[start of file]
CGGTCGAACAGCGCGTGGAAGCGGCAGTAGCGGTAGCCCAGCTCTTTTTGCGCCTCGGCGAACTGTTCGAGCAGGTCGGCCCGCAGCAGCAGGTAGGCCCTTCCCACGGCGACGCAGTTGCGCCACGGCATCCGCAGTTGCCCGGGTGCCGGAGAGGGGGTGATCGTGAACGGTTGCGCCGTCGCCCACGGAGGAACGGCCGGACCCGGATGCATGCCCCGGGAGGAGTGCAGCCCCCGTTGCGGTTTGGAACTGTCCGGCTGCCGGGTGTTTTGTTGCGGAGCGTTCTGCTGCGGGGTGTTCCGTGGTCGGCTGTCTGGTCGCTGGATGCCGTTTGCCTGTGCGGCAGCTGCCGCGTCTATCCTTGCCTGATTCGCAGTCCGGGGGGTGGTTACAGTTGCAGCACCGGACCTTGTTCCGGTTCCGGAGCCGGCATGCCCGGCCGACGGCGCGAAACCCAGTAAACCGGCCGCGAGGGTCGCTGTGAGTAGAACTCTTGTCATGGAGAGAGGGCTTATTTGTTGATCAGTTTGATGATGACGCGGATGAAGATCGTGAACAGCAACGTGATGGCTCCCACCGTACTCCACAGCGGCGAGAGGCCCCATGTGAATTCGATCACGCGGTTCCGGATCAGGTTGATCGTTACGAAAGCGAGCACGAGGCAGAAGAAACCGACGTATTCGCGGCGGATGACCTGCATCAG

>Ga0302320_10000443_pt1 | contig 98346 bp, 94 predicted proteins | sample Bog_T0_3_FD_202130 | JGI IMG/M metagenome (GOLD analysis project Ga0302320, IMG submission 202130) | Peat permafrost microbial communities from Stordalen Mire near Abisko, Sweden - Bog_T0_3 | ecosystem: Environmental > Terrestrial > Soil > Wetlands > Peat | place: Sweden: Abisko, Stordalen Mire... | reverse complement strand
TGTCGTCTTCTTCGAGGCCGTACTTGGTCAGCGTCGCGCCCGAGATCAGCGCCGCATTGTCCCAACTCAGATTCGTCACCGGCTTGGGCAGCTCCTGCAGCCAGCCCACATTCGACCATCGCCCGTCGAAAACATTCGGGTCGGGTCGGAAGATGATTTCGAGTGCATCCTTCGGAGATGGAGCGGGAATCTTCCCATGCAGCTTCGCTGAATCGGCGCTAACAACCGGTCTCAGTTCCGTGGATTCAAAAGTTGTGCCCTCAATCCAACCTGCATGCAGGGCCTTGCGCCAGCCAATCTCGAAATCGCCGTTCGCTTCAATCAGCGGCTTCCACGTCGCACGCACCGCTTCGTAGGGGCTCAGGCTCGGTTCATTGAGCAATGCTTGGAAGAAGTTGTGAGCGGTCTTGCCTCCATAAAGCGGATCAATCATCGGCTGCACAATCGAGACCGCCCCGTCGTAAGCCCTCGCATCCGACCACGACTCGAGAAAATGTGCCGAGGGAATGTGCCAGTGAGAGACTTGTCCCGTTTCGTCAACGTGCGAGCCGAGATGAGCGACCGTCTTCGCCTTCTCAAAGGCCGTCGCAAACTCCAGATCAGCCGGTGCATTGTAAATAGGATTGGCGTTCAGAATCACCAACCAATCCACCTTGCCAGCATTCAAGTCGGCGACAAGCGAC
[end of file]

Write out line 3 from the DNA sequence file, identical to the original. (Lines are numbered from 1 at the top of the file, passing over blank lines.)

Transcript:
TGTCGTCTTCTTCGAGGCCGTACTTGGTCAGCGTCGCGCCCGAGATCAGCGCCGCATTGTCCCAACTCAGATTCGTCACCGGCTTGGGCAGCTCCTGCAGCCAGCCCACATTCGACCATCGCCCGTCGAAAACATTCGGGTCGGGTCGGAAGATGATTTCGAGTGCATCCTTCGGAGATGGAGCGGGAATCTTCCCATGCAGCTTCGCTGAATCGGCGCTAACAACCGGTCTCAGTTCCGTGGATTCAAAAGTTGTGCCCTCAATCCAACCTGCATGCAGGGCCTTGCGCCAGCCAATCTCGAAATCGCCGTTCGCTTCAATCAGCGGCTTCCACGTCGCACGCACCGCTTCGTAGGGGCTCAGGCTCGGTTCATTGAGCAATGCTTGGAAGAAGTTGTGAGCGGTCTTGCCTCCATAAAGCGGATCAATCATCGGCTGCACAATCGAGACCGCCCCGTCGTAAGCCCTCGCATCCGACCACGACTCGAGAAAATGTGCCGAGGGAATGTGCCAGTGAGAGACTTGTCCCGTTTCGTCAACGTGCGAGCCGAGATGAGCGACCGTCTTCGCCTTCTCAAAGGCCGTCGCAAACTCCAGATCAGCCGGTGCATTGTAAATAGGATTGGCGTTCAGAATCACCAACCAATCCACCTTGCCAGCATTCAAGTCGGCGACAAGCGAC